Questions People Often Have Before Their First CT Scan

Has your doctor referred you to a radiology center for a CT scan? This is a rather routine scan and can give your doctor a lot of information, but if this is your first time having such a scan, you probably have a few questions you'd like answered prior to your appointment.

What Does "CT" Stand For?

Sometimes doctors and radiologists are so used to calling this scan a CT scan that they forget their patients do not know what those initials stand for. CT means "Computerized Tomography." This scan uses x-rays, but they are sent through your body in cross-sections, generating a series of cross-sectional images on the computer screen. As such, a CT scan gives your radiologist a much more detailed look at your body's internal structures than that offered by a standard x-ray.

What Does a CT Scan Feel Like?

You won't feel a thing during the scan. You will lie back on a table, and that table will be pushed into a machine that is shaped like a donut. Then, over a period of about 10 to 15 minutes, the CT machine will generate images of your body. You'll just have to lie as still as possible during this time. When the scan is over, you'll be rolled back out of the machine.

Are There Risks Involved With a CT Scan?

There are no major risks to worry about. This is a very safe test. Sometimes patients are worried about the radiation they will be exposed to during a CT scan, but the amount of radiation used is very small. Plus, doctors track how much radiation you're exposed to annually via scans and other testing protocols, and they won't schedule you if you're near your limit. Almost nobody ever reaches this limit.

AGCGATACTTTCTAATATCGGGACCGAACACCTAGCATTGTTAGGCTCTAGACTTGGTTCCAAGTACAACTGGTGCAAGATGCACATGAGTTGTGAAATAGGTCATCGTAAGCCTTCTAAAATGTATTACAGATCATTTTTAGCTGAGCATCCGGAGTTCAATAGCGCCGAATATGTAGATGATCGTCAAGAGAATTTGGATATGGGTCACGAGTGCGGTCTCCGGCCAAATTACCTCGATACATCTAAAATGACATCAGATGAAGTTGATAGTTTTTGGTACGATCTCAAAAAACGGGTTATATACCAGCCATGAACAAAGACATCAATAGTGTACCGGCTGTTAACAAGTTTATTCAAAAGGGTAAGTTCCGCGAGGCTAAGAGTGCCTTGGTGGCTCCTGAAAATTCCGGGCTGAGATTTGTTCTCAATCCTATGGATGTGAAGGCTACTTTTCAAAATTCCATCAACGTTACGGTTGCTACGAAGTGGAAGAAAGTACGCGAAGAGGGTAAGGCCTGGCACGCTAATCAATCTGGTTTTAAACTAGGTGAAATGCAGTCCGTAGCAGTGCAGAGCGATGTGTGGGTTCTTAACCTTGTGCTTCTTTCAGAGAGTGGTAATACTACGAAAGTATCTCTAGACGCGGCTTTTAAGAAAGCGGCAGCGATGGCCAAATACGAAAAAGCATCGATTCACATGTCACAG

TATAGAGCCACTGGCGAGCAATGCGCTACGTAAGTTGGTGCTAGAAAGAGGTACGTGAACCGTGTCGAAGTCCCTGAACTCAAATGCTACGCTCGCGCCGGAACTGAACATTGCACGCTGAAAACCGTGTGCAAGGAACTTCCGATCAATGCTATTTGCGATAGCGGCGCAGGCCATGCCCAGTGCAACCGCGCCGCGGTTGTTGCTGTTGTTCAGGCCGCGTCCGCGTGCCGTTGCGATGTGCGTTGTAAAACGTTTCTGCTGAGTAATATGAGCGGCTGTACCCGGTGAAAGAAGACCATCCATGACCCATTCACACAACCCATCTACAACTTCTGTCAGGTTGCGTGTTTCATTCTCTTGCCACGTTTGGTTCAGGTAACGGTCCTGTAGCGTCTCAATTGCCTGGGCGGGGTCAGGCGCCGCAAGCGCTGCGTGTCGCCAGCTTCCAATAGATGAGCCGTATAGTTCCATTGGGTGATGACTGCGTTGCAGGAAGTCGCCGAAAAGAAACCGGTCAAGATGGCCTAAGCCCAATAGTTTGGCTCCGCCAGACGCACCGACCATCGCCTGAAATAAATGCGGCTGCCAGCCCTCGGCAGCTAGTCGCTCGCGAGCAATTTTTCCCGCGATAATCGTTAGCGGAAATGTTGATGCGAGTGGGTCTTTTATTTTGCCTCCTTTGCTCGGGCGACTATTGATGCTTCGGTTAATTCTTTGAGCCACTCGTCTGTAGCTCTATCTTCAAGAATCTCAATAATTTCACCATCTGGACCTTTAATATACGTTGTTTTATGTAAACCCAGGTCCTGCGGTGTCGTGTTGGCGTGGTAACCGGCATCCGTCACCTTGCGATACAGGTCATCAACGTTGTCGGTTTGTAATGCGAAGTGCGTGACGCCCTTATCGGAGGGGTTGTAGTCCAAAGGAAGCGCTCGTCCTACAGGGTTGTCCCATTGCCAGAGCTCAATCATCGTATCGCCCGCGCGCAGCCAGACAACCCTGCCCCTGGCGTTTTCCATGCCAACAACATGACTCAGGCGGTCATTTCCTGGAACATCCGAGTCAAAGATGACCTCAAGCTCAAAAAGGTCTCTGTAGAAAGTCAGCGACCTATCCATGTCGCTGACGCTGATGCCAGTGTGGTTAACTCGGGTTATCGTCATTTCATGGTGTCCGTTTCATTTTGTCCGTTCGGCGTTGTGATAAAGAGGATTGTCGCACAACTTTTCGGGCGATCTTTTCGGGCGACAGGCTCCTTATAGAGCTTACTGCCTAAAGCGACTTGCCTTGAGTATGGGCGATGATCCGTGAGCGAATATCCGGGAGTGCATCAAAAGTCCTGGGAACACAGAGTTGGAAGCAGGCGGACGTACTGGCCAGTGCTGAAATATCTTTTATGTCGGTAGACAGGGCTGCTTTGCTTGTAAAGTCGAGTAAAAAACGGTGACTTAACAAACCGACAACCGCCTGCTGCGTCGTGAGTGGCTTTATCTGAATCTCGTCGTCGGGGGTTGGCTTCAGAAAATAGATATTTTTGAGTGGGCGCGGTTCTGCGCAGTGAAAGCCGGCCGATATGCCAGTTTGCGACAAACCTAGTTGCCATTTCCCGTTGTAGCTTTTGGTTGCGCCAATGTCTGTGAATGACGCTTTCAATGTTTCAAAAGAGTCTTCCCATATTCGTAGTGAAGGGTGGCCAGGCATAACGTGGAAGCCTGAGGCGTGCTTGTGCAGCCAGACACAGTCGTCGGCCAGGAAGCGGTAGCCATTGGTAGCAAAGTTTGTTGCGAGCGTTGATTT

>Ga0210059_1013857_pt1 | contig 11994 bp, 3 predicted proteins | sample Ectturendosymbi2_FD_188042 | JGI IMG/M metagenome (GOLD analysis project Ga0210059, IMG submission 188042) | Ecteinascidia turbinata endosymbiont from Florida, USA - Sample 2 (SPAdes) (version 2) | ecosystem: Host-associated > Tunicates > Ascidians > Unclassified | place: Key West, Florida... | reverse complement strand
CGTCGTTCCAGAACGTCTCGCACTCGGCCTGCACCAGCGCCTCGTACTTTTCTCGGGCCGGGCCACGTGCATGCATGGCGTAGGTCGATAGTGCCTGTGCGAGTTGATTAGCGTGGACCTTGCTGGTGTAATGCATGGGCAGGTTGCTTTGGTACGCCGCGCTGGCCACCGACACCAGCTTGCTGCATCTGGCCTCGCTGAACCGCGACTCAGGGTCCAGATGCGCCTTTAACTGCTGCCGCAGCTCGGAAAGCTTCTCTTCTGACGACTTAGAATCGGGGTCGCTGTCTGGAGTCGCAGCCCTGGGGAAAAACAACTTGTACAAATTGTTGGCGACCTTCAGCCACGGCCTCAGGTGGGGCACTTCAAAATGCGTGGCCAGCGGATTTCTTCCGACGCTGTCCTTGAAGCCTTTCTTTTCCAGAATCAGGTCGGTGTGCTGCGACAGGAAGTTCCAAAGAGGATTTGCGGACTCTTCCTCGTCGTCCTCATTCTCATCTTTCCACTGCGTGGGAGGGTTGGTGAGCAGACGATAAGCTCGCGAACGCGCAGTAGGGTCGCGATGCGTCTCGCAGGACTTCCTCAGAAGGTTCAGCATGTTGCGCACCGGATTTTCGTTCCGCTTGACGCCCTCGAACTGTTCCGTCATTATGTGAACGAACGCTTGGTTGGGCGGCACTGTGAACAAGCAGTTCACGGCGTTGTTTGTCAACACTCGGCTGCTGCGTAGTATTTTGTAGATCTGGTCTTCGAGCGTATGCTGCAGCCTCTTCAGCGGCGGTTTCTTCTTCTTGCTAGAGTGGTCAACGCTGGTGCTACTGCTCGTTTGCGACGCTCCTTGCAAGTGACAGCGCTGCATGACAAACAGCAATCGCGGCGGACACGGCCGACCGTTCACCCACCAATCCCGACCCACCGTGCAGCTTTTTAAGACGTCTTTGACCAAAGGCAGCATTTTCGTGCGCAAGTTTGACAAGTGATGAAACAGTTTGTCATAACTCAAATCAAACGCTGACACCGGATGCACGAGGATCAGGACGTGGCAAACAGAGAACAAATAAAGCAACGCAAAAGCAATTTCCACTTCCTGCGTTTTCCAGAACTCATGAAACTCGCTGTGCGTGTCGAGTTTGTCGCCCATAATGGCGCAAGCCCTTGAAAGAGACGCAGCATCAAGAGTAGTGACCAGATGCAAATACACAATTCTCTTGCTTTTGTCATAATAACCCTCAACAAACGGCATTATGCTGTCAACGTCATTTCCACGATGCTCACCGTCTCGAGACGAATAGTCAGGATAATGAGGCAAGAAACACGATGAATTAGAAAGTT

What Happens After the Scan?

Usually, after your CT scan, you can go home or back to work. Since there are no medications used, you can drive after the procedure, assuming you are healthy enough to do so. Your doctor will review the scan images, often with input from a radiologist, and they will schedule a follow-up visit with you to review the results. 

Hopefully, you now have a better idea of what to expect from your CT scan. It's a pretty straightforward test. If you have any additional questions prior to your appointment, call a radiology center, such as Elkview General Hospital, and ask.